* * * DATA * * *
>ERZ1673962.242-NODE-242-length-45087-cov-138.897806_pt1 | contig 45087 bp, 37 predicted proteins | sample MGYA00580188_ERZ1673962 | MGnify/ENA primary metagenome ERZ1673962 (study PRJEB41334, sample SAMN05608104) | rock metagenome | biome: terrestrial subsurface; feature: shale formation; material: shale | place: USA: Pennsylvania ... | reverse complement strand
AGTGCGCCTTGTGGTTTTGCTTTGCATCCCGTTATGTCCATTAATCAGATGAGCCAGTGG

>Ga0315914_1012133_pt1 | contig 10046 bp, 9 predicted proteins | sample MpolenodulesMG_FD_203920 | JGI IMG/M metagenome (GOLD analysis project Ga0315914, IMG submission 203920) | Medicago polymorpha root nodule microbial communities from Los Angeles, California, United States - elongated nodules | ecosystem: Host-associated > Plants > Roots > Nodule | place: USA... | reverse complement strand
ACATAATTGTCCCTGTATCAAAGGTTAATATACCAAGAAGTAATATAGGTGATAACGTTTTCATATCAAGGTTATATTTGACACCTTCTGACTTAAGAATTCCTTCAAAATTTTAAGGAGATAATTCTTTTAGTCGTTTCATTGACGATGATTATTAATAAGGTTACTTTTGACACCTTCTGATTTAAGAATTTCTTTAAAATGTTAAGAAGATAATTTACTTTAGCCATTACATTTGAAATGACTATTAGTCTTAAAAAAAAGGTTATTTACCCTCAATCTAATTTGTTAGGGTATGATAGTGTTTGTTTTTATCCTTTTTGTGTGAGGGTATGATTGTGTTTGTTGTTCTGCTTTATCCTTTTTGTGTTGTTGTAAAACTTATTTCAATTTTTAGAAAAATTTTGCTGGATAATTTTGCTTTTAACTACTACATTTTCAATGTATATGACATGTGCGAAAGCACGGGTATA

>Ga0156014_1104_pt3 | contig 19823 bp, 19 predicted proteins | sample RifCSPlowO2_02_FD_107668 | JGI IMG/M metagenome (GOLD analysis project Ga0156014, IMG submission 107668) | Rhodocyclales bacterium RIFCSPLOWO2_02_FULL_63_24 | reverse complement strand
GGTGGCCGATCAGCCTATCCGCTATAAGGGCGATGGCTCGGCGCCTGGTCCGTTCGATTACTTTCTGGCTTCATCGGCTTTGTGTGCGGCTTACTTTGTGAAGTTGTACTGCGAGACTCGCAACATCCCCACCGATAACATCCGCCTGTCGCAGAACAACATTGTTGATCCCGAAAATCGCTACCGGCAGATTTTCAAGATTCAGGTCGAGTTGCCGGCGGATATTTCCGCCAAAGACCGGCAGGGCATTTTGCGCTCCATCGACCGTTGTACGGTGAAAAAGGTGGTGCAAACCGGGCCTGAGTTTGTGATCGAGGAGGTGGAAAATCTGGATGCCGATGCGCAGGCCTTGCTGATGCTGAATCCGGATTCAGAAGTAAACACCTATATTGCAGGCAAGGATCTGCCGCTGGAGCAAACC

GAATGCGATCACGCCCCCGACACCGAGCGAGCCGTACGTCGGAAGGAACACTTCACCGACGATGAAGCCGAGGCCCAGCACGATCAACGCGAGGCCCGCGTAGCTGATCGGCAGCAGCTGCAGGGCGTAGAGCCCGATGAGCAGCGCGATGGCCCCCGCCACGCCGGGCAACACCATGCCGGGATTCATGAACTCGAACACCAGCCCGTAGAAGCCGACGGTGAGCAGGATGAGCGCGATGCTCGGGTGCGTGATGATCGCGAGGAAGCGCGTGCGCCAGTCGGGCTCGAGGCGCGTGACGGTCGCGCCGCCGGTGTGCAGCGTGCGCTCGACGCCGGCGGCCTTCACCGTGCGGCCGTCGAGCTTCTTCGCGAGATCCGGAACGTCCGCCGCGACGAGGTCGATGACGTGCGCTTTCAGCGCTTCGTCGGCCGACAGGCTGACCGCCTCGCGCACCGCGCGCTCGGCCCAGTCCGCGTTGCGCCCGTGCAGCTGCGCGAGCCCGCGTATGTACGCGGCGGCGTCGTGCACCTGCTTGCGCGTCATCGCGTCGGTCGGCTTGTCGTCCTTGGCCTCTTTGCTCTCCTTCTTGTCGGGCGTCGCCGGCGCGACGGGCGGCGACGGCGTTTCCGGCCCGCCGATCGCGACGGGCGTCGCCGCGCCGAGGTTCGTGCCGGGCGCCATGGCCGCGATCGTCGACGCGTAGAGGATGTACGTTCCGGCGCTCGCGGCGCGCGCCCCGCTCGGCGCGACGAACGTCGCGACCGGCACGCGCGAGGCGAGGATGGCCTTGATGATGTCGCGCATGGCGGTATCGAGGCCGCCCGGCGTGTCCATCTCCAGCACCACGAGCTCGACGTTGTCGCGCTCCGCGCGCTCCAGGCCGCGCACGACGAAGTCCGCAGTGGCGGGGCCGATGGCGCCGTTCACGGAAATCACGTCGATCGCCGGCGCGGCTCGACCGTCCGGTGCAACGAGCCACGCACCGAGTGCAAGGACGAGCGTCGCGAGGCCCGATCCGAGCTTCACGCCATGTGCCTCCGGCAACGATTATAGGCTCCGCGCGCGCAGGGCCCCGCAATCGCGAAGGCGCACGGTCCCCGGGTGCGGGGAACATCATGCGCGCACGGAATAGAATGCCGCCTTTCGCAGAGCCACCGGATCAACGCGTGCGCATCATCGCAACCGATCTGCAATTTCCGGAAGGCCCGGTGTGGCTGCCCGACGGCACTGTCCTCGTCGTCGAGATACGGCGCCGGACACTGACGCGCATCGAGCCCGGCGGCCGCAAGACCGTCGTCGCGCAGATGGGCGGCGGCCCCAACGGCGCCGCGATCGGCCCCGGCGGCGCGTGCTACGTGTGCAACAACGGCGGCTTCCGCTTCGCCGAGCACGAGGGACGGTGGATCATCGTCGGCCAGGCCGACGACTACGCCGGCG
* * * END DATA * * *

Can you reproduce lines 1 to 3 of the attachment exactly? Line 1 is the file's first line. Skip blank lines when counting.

>ERZ1673962.242-NODE-242-length-45087-cov-138.897806_pt1 | contig 45087 bp, 37 predicted proteins | sample MGYA00580188_ERZ1673962 | MGnify/ENA primary metagenome ERZ1673962 (study PRJEB41334, sample SAMN05608104) | rock metagenome | biome: terrestrial subsurface; feature: shale formation; material: shale | place: USA: Pennsylvania ... | reverse complement strand
AGTGCGCCTTGTGGTTTTGCTTTGCATCCCGTTATGTCCATTAATCAGATGAGCCAGTGG

>Ga0315914_1012133_pt1 | contig 10046 bp, 9 predicted proteins | sample MpolenodulesMG_FD_203920 | JGI IMG/M metagenome (GOLD analysis project Ga0315914, IMG submission 203920) | Medicago polymorpha root nodule microbial communities from Los Angeles, California, United States - elongated nodules | ecosystem: Host-associated > Plants > Roots > Nodule | place: USA... | reverse complement strand